By: JoAnn Tinker
As a result of deadly labor conditions, irresponsible management, and non-existent regulation, 112 workers lost their lives on November 24, 2012 making clothes for Wal-Mart in a garment factory in Bangladesh. More than a year before the Tazreen factory burned to the ground, an audit revealed serious safety hazards. The inspection, carried out by a Wal-Mart supplier, found that exits and stairwells were blocked, workers had no idea how to evacuate, and the firefighting equipment was insufficient. Not only did Wal-Mart ignore this report indicating that the Tazreen factory was brimming with fire hazards, but management also specifically decided not to increase safety measures, in order to insure that profits wouldn’t take a hit. At a cost of about 10 cents per garment, Wal-Mart could upgrade each one of the 4,500 garment factories in Bangladesh to suitable safety standards. Considering the fact that Wal-Mart profits in 2011 topped $15.7 billion, a dime seems like a small price to pay in order to guarantee the safety of the workers.
According to the retailer, all business with the Tazreen factory had been cut off long before the fire, and a supplier must have continued making clothes there without approval. How does a supplier use a factory without the retailer’s authorization? Instead of blaming suppliers for the results of negligent management, Wal-Mart should be focused on insuring proper compensation for the families of the workers, and on preventing disasters like this in the future.
The Wal-Mart empire has formulated a different strategy. Wal-Mart is not only the largest buyer from Bangladesh, its annual revenues of 2012 ($447 billion) are almost four times the gross domestic product of Bangladesh ($118 billion). The foreign super-power is asserting its control by squeezing wages and suppressing any attempts by workers to improve safety conditions. This inhumane behavior has sparked a revolution that could overthrow the Wal-Mart monarchy in Bangladesh. Mass protests of up to 15,000 demonstrators filled the streets immediately following the Tazreen fire, demanding government action against those who disregard fire safety precautions in factories. However, big brands like Wal-Mart are legally protected, even though there are not laws to protect the factory workers.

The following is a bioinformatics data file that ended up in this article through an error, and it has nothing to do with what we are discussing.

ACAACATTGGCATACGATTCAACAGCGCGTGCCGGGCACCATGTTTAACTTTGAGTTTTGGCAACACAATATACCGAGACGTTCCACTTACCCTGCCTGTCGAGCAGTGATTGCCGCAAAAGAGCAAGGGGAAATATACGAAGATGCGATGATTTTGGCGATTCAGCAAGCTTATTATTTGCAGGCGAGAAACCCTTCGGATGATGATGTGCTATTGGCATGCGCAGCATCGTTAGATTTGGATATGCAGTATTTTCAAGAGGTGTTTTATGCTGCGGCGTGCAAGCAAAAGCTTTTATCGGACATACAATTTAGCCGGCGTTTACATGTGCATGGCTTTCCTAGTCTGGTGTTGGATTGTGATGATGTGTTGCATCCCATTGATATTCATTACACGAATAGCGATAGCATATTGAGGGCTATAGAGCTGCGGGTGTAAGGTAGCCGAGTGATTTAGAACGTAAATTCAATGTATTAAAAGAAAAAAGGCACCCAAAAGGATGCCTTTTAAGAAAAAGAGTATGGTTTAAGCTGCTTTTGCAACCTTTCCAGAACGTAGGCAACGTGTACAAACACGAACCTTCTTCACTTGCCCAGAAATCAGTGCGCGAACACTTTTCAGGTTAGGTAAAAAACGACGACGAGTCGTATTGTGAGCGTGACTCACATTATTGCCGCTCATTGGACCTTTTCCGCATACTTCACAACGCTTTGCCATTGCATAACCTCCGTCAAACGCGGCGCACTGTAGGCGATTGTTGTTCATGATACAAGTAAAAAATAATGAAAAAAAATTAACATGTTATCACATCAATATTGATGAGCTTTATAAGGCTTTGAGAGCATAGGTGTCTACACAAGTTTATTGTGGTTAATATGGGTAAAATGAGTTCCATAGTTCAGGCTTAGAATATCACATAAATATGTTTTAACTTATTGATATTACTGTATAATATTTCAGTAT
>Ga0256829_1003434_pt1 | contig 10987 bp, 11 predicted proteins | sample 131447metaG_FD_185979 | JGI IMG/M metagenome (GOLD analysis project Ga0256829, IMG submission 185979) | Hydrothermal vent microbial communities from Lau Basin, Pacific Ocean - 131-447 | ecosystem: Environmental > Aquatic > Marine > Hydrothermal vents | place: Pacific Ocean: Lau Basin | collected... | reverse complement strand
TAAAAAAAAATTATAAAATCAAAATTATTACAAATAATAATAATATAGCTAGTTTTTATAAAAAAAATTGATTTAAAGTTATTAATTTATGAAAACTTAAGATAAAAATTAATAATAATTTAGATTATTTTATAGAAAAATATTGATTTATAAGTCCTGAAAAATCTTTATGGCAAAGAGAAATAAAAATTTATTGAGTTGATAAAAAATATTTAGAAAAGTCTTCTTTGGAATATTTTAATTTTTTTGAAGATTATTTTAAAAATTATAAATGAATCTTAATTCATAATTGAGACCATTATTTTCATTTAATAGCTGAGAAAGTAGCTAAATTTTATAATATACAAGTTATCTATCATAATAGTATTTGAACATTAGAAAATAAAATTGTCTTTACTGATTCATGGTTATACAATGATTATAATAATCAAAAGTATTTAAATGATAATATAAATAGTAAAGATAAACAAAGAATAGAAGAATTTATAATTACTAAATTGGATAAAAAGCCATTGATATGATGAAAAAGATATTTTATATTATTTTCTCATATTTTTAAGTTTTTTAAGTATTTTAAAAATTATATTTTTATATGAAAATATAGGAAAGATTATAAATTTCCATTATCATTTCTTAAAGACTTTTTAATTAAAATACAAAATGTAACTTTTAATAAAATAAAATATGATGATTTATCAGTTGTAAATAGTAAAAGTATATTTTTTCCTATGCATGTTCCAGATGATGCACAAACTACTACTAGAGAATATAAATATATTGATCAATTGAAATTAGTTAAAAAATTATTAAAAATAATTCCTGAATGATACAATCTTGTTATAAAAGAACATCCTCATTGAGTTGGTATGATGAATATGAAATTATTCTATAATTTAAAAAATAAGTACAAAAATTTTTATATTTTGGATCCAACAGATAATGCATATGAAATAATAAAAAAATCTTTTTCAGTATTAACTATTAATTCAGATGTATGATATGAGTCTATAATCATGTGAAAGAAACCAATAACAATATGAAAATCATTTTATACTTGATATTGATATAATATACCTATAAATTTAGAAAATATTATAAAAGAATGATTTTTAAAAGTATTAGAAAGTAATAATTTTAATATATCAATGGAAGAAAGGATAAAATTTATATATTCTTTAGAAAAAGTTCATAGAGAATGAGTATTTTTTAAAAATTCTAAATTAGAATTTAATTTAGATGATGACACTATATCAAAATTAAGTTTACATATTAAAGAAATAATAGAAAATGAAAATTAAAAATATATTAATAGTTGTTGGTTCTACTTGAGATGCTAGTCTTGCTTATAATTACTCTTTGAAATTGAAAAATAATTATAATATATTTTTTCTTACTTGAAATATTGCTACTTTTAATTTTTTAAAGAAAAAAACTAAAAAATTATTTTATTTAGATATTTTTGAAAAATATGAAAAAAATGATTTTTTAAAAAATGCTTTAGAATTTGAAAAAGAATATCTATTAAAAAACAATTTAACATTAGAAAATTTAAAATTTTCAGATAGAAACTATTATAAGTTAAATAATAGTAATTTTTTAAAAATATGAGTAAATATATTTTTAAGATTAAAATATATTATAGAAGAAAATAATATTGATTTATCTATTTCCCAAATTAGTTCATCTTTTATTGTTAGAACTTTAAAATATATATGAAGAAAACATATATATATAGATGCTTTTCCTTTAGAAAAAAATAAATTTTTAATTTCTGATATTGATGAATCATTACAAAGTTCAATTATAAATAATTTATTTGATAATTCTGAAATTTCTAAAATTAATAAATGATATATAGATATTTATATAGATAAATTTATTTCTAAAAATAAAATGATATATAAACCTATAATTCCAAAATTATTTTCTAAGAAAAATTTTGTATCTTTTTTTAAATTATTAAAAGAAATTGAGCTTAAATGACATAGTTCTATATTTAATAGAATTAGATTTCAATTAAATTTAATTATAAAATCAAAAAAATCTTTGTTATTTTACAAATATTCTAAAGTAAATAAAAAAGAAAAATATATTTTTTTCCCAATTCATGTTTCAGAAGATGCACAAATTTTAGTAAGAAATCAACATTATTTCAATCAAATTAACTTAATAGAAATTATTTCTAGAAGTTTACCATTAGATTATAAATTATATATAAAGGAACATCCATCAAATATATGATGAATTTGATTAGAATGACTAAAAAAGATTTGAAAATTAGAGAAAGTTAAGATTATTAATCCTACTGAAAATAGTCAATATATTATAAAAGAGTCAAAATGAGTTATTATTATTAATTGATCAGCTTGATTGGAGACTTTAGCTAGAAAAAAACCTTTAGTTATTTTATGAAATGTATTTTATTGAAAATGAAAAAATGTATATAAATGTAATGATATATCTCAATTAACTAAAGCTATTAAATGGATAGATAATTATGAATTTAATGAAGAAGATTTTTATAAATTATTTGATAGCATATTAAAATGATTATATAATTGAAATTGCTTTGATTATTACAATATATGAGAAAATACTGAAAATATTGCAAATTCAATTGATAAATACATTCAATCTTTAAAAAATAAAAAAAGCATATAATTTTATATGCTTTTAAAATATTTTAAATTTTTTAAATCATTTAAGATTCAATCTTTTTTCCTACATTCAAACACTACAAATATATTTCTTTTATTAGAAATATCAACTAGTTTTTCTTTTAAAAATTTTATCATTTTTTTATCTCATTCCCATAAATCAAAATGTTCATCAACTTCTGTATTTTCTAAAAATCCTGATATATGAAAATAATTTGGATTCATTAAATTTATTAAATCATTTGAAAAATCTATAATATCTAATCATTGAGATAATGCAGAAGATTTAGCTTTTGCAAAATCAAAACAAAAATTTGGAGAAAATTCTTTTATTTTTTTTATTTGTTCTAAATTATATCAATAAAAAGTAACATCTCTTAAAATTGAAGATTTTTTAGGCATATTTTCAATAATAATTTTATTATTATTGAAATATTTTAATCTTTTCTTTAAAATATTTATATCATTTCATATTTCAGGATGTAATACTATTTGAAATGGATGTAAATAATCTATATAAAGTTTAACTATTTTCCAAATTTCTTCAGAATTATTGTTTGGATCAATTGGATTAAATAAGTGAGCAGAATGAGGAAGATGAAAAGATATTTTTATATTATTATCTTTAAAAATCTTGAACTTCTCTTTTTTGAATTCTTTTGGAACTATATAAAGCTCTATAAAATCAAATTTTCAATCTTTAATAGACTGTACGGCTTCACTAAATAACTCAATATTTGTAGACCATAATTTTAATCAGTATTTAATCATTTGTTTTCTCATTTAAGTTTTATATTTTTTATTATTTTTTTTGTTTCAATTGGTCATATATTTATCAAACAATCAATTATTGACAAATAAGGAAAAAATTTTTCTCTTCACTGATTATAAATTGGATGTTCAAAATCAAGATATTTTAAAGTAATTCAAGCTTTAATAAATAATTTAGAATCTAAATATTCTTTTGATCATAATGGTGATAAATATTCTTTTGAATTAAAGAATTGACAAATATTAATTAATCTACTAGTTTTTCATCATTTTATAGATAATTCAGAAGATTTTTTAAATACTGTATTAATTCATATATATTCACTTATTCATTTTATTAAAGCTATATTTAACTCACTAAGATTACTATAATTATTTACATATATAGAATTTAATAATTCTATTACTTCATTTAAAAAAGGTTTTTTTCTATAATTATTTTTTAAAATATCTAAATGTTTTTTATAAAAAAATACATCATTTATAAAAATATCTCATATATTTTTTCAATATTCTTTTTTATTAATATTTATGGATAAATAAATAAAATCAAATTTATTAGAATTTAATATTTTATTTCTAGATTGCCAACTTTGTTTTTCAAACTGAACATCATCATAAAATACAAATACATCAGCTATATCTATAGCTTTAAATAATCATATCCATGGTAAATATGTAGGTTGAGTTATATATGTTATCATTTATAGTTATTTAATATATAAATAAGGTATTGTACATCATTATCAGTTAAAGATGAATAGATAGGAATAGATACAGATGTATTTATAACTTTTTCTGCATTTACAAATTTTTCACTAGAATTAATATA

While the controversy surrounding the Wal-Mart fire will fade over time, worker conditions will not improve unless we take action now. The Tazreen incident should be a fire alarm to awaken us from our blind and indifferent daze. Workers in Bangladesh are being oppressed and threatened by one of our own companies, one that claims to represent everything American. Since when did negligence and irresponsibility become American qualities? There are actions which nature can’t forgive, and Wal-Mart has committed the worst of these. If you can still walk into a Wal-Mart and buy a pair of $8 jeans, then the blood no longer stains Wal-Mart’s hands, but yours as well. Let’s put a stop the bloodshed. Wal-Mart Shoppers of the World, Unite in Support of the Wal-Mart Workers!
JoAnn Tinker is a student at Stanford University Online High School.
The views expressed in this op-ed do not necessarily reflect those of the “!” Student Newspaper.